The Big East has found its new commissioner, signifying at the same time that the conference has a clear — or, at least much better — understanding of what’s truly important to its survival:
First reported by Mark Blaudschun, the Big East announced Tuesday afternoon that it has hired CBS Sports Vice President Mike Aresco as its new commissioner. Aresco will begin assuming duties in early September.
“The search to identify the new Commissioner of The BIG EAST Conference was truly an international search,” said Greg Williams, University of Cincinnati President and Chair of the Commissioner Search Committee in a statement. “We had many outstanding candidates, but we are fortunate to have Mike Aresco as our new Commissioner. His breadth of experience and depth of knowledge in intercollegiate athletics will continue to move the BIG EAST forward on a successful path. The BIG EAST has enjoyed a great history. Mike Aresco will help assure the conference of a vibrant future.”
It’s the right hire at the right time. Aresco’s first order of business will be to oversee the conference’s new TV deal discussion, which begins on Sept. 1 with a 60-day exclusive negotiating window with ESPN. Handling those negotiations will be Chris Bevilacqua of Bevilacqua Helfant Ventures. Bevilacqua led negotiations for the Pac-12 TV deal inked last year, as well as the Pac-12 Networks set to launch this week.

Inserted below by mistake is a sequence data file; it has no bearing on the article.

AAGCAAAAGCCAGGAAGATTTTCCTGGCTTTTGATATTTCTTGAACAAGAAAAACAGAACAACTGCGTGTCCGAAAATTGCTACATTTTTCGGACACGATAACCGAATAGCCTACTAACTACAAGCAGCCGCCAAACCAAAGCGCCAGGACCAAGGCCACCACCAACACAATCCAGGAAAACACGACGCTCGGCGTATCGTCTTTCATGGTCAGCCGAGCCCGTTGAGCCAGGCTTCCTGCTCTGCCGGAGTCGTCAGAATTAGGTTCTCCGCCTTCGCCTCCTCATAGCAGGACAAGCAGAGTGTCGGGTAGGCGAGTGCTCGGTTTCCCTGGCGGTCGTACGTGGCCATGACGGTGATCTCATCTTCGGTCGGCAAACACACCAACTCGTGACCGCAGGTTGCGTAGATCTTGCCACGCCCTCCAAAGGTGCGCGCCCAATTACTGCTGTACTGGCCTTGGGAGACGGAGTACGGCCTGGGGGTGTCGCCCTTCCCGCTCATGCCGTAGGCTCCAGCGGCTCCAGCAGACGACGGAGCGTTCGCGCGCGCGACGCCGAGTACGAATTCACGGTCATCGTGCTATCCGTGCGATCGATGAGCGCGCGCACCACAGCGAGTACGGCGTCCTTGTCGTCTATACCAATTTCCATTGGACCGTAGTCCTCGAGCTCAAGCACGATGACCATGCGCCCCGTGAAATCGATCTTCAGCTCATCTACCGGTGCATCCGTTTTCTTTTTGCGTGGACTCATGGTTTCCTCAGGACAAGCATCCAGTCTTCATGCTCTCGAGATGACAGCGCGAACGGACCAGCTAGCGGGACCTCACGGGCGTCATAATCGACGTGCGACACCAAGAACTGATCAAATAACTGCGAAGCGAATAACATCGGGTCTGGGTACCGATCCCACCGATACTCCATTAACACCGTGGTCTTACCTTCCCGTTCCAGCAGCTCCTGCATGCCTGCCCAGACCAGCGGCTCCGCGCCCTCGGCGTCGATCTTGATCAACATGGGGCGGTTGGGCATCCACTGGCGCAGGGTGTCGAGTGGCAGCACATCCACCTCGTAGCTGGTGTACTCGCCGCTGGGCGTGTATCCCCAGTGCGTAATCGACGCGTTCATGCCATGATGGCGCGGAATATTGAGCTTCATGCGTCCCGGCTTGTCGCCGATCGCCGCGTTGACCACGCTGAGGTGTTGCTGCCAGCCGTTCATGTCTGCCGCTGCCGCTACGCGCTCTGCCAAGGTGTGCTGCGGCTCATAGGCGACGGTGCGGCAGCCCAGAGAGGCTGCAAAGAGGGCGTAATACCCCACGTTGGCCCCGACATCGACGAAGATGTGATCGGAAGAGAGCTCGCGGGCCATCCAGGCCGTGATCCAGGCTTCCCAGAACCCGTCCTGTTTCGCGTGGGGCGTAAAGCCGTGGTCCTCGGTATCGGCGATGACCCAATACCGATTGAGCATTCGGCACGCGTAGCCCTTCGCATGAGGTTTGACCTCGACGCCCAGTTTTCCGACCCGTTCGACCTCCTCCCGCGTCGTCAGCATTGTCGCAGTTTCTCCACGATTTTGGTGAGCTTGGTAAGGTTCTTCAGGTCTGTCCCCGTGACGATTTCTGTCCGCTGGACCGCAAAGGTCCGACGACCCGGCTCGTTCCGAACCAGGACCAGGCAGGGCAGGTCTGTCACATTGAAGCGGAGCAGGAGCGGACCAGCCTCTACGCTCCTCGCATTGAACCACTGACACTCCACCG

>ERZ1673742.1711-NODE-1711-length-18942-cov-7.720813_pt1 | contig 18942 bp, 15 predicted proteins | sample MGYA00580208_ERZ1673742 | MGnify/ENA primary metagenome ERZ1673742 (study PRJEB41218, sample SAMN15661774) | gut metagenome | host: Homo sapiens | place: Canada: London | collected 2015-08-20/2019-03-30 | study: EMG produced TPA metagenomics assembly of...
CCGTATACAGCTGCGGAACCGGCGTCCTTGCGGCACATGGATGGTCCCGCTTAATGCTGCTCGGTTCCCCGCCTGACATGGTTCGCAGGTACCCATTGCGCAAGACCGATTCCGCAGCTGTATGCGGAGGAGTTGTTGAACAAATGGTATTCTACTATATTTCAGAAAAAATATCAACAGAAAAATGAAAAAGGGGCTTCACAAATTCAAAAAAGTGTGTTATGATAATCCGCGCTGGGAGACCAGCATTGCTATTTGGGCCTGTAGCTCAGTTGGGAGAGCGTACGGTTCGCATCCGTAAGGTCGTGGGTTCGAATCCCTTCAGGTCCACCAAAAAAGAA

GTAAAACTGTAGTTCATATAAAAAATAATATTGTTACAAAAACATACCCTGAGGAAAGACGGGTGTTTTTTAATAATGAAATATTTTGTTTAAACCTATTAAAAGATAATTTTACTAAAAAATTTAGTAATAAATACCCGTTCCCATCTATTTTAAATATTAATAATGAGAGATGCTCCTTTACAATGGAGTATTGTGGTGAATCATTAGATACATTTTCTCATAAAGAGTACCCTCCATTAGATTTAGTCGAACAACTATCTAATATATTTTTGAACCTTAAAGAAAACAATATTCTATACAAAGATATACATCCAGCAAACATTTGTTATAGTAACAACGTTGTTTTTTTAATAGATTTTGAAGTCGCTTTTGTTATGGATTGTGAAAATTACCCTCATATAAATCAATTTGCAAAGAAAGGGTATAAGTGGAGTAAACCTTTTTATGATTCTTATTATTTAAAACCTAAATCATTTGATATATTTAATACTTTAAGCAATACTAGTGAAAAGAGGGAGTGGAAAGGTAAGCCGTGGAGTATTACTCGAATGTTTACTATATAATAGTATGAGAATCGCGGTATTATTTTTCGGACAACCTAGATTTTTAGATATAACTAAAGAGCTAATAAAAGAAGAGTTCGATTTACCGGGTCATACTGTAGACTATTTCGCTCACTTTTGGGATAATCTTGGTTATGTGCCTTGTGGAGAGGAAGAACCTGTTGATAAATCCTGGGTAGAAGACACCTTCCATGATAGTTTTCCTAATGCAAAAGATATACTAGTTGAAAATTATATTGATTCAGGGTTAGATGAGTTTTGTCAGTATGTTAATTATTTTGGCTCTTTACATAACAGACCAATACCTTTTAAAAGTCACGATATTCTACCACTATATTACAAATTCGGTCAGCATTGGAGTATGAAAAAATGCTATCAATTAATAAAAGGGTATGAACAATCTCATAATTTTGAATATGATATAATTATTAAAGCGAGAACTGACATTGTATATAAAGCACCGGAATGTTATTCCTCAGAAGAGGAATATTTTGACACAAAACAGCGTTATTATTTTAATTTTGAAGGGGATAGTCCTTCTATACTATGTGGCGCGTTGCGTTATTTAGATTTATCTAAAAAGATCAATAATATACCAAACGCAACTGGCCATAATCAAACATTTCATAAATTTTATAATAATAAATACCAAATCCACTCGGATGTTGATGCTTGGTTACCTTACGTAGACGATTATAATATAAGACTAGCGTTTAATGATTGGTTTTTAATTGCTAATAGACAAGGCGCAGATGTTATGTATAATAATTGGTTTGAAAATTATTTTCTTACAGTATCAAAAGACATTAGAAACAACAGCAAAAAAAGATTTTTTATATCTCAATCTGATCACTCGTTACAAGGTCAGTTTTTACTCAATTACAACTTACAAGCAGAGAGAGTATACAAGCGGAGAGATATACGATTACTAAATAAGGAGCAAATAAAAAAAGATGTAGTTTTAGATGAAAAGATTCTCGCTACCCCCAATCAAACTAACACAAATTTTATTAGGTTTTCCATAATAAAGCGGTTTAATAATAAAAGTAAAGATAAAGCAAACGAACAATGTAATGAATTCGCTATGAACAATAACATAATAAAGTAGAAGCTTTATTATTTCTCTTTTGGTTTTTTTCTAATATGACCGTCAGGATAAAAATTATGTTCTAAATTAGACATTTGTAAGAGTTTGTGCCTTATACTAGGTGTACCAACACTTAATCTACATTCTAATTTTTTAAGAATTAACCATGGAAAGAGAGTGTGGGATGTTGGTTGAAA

The next couple of months should mark the beginning of some stability for a conference in desperate need of some. The Big East lost four football members last year to the ACC (Pitt, Syracuse) and Big 12 (TCU, West Virginia), and struggled with new membership (re: Boise State) because of a lack of a longterm TV deal; the conference reportedly turned down a TV deal that would have paid all-sports members roughly $14 million annually.
The Big East’s former commissioner, John Marinatto, has since “retired.”
Whether the Big East can still get something in that ballpark remains to be seen, but at least the conference is hiring someone who understands the value of television as it relates to the overall health of the conference.